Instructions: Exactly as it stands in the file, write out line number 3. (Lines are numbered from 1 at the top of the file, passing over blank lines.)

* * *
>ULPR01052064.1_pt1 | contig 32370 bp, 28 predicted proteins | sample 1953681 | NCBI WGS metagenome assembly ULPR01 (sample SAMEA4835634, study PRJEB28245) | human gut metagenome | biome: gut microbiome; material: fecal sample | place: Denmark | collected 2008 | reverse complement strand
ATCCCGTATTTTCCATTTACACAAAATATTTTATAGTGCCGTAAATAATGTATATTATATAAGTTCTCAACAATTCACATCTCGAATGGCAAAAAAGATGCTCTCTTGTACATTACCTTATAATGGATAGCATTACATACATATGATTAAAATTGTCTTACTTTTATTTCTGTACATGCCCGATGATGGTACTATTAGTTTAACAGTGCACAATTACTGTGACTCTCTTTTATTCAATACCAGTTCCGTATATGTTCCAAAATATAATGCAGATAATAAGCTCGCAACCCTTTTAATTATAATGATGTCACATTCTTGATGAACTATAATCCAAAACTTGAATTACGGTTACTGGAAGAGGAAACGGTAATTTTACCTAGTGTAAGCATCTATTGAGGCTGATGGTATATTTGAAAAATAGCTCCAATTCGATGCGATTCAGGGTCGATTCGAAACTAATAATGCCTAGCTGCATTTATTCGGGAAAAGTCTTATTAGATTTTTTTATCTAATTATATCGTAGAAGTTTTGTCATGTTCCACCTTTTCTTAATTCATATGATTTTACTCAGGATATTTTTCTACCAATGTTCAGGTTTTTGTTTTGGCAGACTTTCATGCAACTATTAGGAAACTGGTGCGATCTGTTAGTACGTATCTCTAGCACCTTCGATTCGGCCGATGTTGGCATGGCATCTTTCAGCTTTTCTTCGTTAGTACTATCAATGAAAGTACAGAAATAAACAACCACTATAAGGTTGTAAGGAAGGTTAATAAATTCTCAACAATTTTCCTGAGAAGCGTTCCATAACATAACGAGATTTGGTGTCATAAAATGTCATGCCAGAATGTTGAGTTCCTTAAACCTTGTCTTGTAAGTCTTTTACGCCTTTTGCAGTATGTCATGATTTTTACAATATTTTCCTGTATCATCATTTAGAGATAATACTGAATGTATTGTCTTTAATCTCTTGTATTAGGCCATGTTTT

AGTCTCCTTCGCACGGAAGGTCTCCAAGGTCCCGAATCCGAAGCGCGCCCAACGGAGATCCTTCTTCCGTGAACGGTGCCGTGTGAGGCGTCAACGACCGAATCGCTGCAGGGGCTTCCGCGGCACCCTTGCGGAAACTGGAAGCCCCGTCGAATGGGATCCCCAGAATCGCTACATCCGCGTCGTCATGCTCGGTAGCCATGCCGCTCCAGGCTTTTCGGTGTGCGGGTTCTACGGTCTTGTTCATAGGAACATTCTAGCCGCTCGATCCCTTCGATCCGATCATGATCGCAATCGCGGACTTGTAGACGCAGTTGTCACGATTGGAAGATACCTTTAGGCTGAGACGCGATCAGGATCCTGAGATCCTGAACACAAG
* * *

AGTCTCCTTCGCACGGAAGGTCTCCAAGGTCCCGAATCCGAAGCGCGCCCAACGGAGATCCTTCTTCCGTGAACGGTGCCGTGTGAGGCGTCAACGACCGAATCGCTGCAGGGGCTTCCGCGGCACCCTTGCGGAAACTGGAAGCCCCGTCGAATGGGATCCCCAGAATCGCTACATCCGCGTCGTCATGCTCGGTAGCCATGCCGCTCCAGGCTTTTCGGTGTGCGGGTTCTACGGTCTTGTTCATAGGAACATTCTAGCCGCTCGATCCCTTCGATCCGATCATGATCGCAATCGCGGACTTGTAGACGCAGTTGTCACGATTGGAAGATACCTTTAGGCTGAGACGCGATCAGGATCCTGAGATCCTGAACACAAG